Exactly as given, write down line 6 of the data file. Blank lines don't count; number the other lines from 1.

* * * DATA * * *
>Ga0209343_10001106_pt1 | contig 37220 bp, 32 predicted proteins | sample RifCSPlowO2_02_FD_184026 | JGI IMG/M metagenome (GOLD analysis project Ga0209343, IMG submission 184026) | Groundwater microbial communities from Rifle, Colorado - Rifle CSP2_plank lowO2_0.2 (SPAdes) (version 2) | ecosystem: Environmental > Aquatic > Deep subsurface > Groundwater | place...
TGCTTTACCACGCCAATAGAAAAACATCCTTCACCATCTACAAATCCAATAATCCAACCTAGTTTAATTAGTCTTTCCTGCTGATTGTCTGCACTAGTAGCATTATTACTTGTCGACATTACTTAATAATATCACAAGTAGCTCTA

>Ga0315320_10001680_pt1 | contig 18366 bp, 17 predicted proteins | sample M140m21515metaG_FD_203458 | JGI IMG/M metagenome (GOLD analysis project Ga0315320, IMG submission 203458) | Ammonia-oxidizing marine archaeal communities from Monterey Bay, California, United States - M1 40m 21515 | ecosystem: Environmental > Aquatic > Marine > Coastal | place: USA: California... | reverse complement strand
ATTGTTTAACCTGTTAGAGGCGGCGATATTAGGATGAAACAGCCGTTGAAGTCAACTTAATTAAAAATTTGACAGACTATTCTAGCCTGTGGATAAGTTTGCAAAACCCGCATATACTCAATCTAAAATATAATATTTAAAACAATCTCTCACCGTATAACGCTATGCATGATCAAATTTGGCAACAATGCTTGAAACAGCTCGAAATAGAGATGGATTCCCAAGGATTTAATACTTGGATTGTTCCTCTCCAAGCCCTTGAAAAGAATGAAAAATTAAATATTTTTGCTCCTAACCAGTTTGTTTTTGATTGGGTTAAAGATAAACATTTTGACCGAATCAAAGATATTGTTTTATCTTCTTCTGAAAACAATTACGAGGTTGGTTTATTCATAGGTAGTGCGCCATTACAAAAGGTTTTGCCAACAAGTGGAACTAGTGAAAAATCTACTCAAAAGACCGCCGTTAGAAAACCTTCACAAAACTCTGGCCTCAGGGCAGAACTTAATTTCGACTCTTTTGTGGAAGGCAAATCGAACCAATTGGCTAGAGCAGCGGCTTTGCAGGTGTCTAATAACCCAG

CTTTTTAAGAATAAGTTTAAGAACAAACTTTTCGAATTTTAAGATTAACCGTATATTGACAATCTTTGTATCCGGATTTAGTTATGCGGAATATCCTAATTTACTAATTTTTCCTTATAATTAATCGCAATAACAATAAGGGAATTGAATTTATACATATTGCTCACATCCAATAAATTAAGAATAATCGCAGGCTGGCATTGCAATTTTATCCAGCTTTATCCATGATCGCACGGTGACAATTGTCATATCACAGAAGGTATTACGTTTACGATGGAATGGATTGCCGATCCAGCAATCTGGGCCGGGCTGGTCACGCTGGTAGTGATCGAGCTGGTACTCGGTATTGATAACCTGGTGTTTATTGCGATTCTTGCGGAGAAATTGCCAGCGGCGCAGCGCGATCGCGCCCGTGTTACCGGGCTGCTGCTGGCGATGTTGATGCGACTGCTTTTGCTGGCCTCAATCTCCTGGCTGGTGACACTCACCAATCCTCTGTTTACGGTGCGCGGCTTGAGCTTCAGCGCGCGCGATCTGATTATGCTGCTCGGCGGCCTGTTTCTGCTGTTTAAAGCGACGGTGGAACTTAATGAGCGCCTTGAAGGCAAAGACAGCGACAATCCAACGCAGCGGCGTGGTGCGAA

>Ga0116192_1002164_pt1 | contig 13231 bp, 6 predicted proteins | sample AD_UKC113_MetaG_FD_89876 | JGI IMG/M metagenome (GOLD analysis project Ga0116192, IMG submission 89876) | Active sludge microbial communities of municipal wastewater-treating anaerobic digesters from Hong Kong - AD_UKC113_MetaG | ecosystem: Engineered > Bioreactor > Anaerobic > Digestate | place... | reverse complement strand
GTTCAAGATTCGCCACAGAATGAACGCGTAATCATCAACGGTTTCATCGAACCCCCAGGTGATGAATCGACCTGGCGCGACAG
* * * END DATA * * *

>Ga0116192_1002164_pt1 | contig 13231 bp, 6 predicted proteins | sample AD_UKC113_MetaG_FD_89876 | JGI IMG/M metagenome (GOLD analysis project Ga0116192, IMG submission 89876) | Active sludge microbial communities of municipal wastewater-treating anaerobic digesters from Hong Kong - AD_UKC113_MetaG | ecosystem: Engineered > Bioreactor > Anaerobic > Digestate | place... | reverse complement strand